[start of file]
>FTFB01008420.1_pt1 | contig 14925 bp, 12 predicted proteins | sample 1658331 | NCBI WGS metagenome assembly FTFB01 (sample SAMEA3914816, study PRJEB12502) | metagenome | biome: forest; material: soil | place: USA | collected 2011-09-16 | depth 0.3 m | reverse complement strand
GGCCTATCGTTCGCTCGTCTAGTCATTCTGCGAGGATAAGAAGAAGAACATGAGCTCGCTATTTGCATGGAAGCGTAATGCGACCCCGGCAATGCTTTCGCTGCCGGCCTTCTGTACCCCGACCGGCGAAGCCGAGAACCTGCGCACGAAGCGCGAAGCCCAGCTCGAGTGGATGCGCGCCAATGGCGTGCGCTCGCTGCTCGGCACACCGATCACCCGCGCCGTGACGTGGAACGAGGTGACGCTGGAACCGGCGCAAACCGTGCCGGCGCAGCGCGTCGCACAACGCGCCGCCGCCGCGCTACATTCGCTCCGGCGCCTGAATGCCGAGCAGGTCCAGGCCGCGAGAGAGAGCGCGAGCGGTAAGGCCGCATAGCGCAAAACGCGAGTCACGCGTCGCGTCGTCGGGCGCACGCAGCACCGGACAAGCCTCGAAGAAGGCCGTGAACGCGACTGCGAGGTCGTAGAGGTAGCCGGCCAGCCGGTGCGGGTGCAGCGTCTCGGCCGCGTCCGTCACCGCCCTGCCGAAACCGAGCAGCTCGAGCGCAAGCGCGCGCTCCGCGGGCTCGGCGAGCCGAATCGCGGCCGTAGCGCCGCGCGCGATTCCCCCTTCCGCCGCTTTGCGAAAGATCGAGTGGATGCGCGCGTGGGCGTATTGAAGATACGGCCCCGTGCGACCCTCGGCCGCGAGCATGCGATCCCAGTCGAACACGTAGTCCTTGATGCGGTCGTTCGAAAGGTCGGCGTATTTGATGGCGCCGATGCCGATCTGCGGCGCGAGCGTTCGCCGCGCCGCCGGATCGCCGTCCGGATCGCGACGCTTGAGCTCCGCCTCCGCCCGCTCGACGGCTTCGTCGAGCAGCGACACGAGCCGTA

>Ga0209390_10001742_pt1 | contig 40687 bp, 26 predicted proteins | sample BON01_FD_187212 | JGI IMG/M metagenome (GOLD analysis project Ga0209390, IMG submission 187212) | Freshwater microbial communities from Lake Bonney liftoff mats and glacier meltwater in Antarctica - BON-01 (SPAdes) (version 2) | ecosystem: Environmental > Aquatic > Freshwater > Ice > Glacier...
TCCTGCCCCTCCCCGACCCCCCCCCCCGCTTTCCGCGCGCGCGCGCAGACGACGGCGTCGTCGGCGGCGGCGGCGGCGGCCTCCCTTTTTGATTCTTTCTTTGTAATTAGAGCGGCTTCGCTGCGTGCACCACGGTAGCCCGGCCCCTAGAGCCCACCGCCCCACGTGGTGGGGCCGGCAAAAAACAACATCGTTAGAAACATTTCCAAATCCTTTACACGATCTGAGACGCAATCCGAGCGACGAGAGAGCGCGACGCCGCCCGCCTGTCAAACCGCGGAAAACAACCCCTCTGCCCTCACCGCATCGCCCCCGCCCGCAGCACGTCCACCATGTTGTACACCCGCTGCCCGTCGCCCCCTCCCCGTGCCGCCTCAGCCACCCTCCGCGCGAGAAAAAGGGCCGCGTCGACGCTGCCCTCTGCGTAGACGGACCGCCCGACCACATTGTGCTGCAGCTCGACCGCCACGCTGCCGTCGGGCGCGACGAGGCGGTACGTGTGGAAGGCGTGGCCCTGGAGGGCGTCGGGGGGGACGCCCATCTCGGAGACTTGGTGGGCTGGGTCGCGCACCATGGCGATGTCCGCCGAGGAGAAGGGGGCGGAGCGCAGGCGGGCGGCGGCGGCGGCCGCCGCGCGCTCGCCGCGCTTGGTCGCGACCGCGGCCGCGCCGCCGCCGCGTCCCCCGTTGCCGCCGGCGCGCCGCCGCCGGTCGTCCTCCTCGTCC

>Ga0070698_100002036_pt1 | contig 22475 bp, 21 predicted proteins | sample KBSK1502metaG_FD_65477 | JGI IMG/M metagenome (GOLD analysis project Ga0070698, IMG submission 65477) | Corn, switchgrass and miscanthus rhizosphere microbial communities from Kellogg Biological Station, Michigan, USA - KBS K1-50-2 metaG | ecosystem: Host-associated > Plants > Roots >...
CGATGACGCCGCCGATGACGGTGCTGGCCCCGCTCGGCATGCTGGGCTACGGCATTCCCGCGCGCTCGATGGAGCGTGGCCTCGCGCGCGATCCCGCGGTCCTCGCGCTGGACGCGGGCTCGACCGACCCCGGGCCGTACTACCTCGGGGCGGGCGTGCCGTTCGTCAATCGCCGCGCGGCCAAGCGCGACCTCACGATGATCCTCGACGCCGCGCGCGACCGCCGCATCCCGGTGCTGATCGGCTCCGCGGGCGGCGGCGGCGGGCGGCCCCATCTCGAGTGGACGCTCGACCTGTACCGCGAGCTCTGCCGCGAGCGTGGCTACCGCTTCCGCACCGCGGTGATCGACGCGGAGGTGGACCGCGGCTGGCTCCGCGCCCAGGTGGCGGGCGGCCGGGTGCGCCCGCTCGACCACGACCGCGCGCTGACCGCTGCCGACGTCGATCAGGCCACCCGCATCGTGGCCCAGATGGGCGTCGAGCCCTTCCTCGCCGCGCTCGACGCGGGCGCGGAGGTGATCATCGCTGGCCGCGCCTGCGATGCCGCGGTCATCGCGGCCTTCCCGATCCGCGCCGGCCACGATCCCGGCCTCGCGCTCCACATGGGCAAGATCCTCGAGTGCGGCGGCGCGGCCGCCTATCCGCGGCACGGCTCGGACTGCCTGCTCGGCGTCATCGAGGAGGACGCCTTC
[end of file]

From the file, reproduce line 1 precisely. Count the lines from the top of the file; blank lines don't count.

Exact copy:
>FTFB01008420.1_pt1 | contig 14925 bp, 12 predicted proteins | sample 1658331 | NCBI WGS metagenome assembly FTFB01 (sample SAMEA3914816, study PRJEB12502) | metagenome | biome: forest; material: soil | place: USA | collected 2011-09-16 | depth 0.3 m | reverse complement strand